Time to start looking over your shoulder a little bit more often, since the FBI has released a flyer warning employees of coffee shops and Internet cafes to be on the lookout for "suspicious" activities, including not showing random people your computer screen, surfing DIY websites and paying for things with money.
It's unfortunate that Internet regulation worldwide tends to be in the hands of people who know very little about the Internet and altogether too much about regulation. At the Chaos Communication Congress in Berlin, hackers have come up with a new idea: their very own space-based Internet service.
Google makes a quarter of its money by watching where you go and what you do on the Internet, and then serving you ads that it thinks you'll be interested in. Now, credit card companies want to do the same kind of thing, using all the information they have about you, and everything that you buy. Goodbye, privacy.
Watch out, Verizon just flipped a major privacy switch and it's not exactly anything to smile about. According to its new policy, Verizon will use data it collects to improve marketing reports and to provide more relevant ads to its customers. This is going to upset a lot of people.
A browser plugin called WhoIsLive is looking to make the experience of Web browsing a whole lot more social — adding live chat and more to sites that didn't have it previously. The idea is sound, and could be either awesome or awkward, depending on what site you're on. Here's how it works.
The music, movie, and newspaper industries have all stumbled under the weight of digital democratization, but in due time every institution we hold dear will be minced into unrecognizable puddles of archaic nostalgia goo. It's just a matter of when, not if. To that end, the global hive mind seems to already have its sights set on its next victim: filthy filthy lucre. In the not too distant future, one online enterprise aims to transform the entrenched concept of a "bank" into adorable grandpa babble. Two-year old virtual currency service BitCoin gives individuals the ability to remain anonymous with their financial transactions, thus sidestepping centralized authority (and regulation) altogether and upping the anarchic ante considerably. Following increased notoriety, the system is beginning to show some structural faults such as when hackers recently attacked a popular venue for exchanging bitcoins, thus plummeting their value dramatically (see more inside). However, if BitCoin is able to shake off its growing pains, this experiment in people power will either completely free humanity from its self-constructed shackles or entirely obliterate civilization as we know it. Either way, this is what's happening. Get ready for an exciting ride!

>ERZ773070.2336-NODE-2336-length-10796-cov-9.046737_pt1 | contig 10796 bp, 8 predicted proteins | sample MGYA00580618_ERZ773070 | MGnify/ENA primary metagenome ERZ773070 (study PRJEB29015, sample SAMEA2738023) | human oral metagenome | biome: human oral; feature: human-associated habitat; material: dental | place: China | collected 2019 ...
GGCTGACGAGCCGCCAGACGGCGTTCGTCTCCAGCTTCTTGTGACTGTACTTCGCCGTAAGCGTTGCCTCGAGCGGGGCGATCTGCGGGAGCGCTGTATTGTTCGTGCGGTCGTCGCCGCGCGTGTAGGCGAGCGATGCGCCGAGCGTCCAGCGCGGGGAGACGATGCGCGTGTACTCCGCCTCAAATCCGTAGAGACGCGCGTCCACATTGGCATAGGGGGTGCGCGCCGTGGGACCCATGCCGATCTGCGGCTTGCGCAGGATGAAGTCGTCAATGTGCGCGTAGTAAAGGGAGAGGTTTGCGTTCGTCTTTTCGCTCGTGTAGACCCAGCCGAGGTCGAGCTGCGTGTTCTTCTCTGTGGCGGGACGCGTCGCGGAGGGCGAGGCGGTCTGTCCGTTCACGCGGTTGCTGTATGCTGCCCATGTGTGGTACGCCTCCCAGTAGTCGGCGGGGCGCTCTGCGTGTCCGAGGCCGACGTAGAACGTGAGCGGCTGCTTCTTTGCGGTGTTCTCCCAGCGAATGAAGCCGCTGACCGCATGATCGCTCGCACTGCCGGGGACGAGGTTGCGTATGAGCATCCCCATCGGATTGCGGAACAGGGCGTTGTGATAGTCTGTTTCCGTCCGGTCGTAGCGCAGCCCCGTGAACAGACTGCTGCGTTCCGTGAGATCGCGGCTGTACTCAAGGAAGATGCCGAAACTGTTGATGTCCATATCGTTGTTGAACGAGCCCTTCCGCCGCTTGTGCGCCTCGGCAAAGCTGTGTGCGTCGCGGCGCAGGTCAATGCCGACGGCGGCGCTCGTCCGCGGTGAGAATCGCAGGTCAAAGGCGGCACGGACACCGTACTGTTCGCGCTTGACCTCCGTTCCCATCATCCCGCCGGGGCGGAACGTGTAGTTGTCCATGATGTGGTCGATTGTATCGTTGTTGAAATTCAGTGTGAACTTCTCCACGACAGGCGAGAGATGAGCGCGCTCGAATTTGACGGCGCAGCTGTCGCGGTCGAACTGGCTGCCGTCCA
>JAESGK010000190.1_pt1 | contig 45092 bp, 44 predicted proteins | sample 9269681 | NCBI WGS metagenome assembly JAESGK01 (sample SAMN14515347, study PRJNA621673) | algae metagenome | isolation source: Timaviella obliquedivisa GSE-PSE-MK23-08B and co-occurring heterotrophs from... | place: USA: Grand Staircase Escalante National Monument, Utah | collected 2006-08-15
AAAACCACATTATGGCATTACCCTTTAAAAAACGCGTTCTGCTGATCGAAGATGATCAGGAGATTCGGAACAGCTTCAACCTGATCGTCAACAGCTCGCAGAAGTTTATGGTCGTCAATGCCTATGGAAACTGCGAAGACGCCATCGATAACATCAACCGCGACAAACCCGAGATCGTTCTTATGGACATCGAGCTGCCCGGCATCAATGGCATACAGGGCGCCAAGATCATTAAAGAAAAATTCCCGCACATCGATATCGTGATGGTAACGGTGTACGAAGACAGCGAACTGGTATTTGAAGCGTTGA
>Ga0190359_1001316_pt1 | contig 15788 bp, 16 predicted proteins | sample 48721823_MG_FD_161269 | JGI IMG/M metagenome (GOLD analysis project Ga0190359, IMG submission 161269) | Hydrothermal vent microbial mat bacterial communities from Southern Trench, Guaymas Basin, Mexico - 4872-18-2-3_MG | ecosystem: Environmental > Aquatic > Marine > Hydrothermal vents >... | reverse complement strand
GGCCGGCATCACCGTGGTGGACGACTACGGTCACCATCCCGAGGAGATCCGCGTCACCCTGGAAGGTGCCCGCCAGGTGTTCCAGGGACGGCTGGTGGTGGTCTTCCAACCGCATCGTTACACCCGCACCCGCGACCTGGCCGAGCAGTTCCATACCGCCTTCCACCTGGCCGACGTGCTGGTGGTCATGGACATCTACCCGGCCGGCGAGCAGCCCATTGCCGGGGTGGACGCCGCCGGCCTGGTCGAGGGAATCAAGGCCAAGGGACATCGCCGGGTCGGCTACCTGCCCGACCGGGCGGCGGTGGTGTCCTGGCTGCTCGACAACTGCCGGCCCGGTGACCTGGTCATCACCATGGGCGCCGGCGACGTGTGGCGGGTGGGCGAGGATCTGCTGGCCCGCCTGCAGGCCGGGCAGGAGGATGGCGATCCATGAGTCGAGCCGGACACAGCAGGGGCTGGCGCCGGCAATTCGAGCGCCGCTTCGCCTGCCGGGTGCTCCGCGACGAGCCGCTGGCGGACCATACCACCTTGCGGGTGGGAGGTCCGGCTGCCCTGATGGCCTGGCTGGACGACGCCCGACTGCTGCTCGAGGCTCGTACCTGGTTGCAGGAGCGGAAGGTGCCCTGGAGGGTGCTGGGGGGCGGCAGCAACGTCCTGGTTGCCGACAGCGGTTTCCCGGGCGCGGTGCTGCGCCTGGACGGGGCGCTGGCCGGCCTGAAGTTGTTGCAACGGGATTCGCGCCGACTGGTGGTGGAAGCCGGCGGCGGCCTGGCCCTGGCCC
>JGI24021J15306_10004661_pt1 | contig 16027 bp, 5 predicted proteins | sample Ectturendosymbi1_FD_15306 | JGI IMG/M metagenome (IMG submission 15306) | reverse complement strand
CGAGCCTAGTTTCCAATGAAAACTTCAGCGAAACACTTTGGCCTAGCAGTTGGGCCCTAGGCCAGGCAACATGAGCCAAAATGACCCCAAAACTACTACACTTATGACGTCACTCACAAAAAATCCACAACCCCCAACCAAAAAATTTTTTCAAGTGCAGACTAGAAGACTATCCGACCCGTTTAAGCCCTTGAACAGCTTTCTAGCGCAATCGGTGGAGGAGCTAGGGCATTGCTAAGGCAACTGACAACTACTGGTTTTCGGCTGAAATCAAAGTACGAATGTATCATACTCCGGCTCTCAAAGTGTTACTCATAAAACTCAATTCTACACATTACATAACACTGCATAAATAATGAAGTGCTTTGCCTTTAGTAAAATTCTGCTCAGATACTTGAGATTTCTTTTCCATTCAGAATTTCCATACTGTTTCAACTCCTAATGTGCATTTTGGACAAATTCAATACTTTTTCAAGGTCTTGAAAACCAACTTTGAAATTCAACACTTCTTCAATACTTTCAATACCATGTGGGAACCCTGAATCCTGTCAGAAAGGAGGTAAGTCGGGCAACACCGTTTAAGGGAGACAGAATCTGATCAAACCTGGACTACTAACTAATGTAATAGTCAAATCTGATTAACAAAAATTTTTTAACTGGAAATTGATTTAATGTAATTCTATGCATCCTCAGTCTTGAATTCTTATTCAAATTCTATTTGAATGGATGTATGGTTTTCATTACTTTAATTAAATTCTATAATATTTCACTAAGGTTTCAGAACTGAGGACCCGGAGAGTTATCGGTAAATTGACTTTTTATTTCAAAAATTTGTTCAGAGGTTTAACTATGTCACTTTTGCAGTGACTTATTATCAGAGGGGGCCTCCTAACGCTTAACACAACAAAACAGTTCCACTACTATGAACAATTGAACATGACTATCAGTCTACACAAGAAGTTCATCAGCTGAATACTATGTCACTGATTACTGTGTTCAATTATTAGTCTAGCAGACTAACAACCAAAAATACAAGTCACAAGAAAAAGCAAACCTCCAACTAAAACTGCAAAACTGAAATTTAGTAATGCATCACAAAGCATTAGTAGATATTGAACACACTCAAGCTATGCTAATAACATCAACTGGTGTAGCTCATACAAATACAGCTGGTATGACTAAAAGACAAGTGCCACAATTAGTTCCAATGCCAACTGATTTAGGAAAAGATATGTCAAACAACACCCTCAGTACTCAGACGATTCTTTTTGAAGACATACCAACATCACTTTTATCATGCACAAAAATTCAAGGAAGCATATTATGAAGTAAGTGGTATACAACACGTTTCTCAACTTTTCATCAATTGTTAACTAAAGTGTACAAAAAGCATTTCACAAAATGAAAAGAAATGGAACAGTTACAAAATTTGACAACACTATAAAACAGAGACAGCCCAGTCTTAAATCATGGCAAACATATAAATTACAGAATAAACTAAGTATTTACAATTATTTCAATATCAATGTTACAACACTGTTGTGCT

Even if you're not aware of it, your actions are being watched and recorded — everyone online is, in some fashion. For most of us, our online behavior is less of interest to Big Brother than it is to Big Madison Avenue. Still, it's kind of freaky. With that in mind, we present to you part one of our rough guide to remaining anonymous online by using free technology widely available to all. Aside from shielding behaviors from nosy marketers, the power to remain anonymous can be a matter of life, death, or jail time for a wide variety of groups such as human rights advocates and political dissidents all the way down to pirates and criminals — Anyone who exists outside the blessing of the authorities, with good reason or not. Anonymity is just a tool, one that helps protect Robin Hood as well as the common Sherwood ruffian. To put it another way: think of this guide like Yoda teaching Luke all manner of Jedi trickery. But in the end, which side of the Force you go to is entirely up to you. Choose well, young Skywalker.
Our time's pretty much all hogged up between Facebook and Twitter, but that isn't stopping ex-MySpace Music CTO Dmitry Shapiro from forming a new social network built around enhanced privacy controls for users — a problem Facebook always slams into with every new major update. The question is, is that enough for a switch?
Last week, it was discovered that iPhones have been secretly recording all location data and storing it on both phones and computers said phones have synced with, all without encryption. Someone emailed Steve Jobs asking what the deal was, and he denied it completely. Um, Steve?
Facebook is lighting the web on fire again with changes to its "Like" and "Share" buttons. In a move to make the Like button even more prominent and ubiquitous, Facebook will be ending development for the Share button, with the Like button taking over from here on out. So what's the fuss? Privacy and confusion.